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Your Path to Big Arm Gains Is This 5-Minute Workout

IF YOUR GOAL is to build big arms, your path to gains is relatively simple: loads of volume for your biceps and triceps. But according to Men’s Health fitness director Ebenezer Samuel, C.S.C.S., you don’t—and shouldn’t—take an entire day dedicated to training just your arm muscles.

“There’s a whole list of exercises that just have to come before arms,” he says. Other muscle groups will take precedent for a variety of reasons—so you might find yourself running low on time once you get around to the pump-inducing moves that will lead to bi and tri gains.

The solution? Taking shorter, more focused workouts for arm gains. There are multiple approaches to take—and Samuel offers up a simple one here: a five-minute workout that can be tacked onto most other training sessions.

Why You Can Train Arms in Short Periods

The key to this quick-hitting training approach is that you don’t need to train your arms as heavy as other muscle groups to elicit a growth stimulus. Instead, Samuel says that it’s more important to use lighter weights to focus on the mind-muscle connection. “What you need to do when you train arms is focus on feeling the muscle working on every single rep,” he says.

Using heavier weights might actually make it more difficult to accomplish your goals. Many biceps and triceps movements are isolation exercises, which means that the objective is to move only at the target muscle. Once you start working with heavier weights, you’ll find yourself compensating your form to be able to finish the lift, like when you cheat a curl by swinging the weight and shifting your shoulders. Since muscle is your goal, this isn’t what you want to do.

How to Make Your 5-Minute Arm Workout Effective

Use Shorter Rest Periods

Since you aren’t working with heavy weights, you can manage the volume you need to grow your arms in shorter rest periods. In Samuel’s preferred setup, you don’t actually rest very much at all—you’ll use supersets, working on one target muscle while resting the other, so you never stop working.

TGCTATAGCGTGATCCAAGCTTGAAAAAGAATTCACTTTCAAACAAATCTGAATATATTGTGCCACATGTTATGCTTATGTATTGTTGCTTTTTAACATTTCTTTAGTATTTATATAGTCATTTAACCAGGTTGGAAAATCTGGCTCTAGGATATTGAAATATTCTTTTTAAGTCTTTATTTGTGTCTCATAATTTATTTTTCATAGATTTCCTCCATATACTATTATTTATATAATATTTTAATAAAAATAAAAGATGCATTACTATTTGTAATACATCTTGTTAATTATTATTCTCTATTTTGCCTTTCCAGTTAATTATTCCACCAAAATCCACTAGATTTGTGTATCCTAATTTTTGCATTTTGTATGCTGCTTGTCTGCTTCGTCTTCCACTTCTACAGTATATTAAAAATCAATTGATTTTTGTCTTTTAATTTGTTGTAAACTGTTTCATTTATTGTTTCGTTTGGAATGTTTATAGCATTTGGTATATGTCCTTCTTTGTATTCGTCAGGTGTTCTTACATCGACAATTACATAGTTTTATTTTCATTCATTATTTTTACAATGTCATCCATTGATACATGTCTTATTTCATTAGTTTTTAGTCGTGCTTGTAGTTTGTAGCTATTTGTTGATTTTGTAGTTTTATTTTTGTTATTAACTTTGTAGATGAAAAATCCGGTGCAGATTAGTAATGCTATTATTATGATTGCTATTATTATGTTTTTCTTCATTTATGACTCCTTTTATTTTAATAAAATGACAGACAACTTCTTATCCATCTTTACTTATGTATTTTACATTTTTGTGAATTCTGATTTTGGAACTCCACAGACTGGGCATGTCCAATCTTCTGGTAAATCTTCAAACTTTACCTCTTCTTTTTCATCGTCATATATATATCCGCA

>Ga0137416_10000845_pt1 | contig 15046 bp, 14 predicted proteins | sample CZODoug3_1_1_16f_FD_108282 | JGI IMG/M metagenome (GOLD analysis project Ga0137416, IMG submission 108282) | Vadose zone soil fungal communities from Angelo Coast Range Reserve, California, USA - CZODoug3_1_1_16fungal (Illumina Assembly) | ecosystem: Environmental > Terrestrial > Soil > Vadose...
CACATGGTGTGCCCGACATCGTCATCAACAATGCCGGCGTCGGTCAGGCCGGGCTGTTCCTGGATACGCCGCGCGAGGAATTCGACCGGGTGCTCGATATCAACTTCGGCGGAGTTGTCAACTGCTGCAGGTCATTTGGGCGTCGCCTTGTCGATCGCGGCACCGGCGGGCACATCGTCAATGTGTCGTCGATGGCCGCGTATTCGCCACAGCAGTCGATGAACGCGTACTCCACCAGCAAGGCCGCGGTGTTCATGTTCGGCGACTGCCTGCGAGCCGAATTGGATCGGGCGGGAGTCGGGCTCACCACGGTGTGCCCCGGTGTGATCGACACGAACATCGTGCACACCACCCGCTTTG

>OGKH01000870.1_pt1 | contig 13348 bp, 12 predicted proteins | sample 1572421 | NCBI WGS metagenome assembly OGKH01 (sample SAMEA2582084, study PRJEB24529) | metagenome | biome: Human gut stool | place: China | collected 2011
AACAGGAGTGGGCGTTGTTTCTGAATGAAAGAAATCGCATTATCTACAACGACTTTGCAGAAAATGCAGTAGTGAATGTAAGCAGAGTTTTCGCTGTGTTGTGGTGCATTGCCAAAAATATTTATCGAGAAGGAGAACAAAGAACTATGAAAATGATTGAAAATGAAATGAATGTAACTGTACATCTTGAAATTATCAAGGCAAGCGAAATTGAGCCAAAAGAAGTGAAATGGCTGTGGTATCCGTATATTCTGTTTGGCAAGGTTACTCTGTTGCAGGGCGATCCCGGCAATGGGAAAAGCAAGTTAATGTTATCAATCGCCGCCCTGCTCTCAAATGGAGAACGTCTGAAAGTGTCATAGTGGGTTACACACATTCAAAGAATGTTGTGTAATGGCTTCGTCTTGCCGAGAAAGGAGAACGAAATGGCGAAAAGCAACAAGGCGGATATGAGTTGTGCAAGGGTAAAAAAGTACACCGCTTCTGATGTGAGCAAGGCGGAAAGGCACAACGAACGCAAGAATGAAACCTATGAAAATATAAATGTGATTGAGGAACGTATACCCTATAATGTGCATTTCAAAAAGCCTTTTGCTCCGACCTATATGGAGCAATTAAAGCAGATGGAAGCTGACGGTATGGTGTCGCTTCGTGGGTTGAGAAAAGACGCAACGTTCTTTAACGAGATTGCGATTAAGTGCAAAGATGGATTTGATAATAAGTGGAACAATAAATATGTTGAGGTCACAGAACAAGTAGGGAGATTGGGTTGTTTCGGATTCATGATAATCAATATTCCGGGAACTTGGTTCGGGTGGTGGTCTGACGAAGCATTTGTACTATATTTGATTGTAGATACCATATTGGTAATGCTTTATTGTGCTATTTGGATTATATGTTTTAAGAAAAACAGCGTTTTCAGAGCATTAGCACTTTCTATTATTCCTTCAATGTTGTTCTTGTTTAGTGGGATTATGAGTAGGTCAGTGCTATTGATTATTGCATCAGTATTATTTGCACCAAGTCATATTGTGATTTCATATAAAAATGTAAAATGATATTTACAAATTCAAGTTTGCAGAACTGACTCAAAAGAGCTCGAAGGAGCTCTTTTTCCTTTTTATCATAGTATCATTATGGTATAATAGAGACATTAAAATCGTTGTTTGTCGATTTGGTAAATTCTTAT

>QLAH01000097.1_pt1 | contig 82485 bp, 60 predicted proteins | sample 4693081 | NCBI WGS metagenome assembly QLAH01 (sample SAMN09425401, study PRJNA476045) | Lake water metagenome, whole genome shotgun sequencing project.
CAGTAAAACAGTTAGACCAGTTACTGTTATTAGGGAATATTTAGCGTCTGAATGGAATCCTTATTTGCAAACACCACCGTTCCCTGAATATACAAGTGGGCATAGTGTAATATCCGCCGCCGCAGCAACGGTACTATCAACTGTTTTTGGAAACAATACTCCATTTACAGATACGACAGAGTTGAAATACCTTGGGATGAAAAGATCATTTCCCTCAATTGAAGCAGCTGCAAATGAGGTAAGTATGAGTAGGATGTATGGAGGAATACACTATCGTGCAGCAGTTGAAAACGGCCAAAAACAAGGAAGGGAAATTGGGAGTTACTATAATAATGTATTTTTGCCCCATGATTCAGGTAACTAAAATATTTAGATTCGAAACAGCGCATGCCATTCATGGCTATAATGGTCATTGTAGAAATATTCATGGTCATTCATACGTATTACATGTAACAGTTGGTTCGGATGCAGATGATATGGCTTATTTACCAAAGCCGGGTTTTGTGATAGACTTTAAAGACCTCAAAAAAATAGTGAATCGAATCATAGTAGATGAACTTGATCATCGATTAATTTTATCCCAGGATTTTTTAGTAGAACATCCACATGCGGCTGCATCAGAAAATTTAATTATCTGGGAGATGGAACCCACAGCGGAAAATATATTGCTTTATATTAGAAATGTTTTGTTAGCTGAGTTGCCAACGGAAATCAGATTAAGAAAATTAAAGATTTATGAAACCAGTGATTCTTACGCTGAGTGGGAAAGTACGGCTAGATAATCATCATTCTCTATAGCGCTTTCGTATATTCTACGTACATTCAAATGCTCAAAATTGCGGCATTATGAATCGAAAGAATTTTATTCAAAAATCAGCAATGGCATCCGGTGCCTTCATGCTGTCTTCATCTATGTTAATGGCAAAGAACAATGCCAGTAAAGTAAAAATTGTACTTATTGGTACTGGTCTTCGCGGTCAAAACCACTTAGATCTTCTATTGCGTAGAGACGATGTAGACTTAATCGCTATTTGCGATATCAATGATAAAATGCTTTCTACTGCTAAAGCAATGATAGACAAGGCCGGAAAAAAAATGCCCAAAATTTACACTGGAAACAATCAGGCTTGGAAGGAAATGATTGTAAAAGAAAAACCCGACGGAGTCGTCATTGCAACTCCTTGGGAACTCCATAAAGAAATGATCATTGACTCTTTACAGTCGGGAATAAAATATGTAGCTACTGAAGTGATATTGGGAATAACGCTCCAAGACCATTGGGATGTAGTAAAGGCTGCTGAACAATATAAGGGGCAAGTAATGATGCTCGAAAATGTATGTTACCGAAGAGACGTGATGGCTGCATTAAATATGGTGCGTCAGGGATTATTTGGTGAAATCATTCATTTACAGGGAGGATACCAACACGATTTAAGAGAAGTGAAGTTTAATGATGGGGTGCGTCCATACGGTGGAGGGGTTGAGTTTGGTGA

Use Complementary Exercises

The exercises you pair are important. With two straight movements that target the biceps, for example, you’ll fatigue faster without that built-in rest period when you shift focus. Aim for opposing muscle groups: the biceps and triceps. This also makes it simpler to flow from one movement to the next without switching weights.

Train Your Forearms With Intention

There are actually three muscle groups you’ll hit with this type of approach, but you have to focus in to make it truly effective. Grip the dumbbell handles with intent throughout the entire session, and you’ll work the forearms, too.

How Often Can You Do the 5-Minute Arm Workout

One of the great things about your arm muscles is that you can handle a great deal of volume. Samuel says that you can tack this series onto the end of training days that target other muscle groups without putting yourself at risk of overtraining. You can slot this in three to four times per week, especially if building big arm muscles is one of your main training objectives.

“I would think about putting this at the end of any of your upper body workouts,” he says. “Or, if you break things down into push-pull-legs, think about doing it at the end of a pull workout and you can also do it at the end of a push workout. We’re already touching arms during those upper body sessions, so we might as well end up finishing them off.”

The 5-Minute Arm Workout

How to Do It: You’ll need an incline bench (set to a 60 to 75 degree angle), a set of medium-weight dumbbells (you can curl this weight for 10 to 12 reps without failure), and a five-minute timer.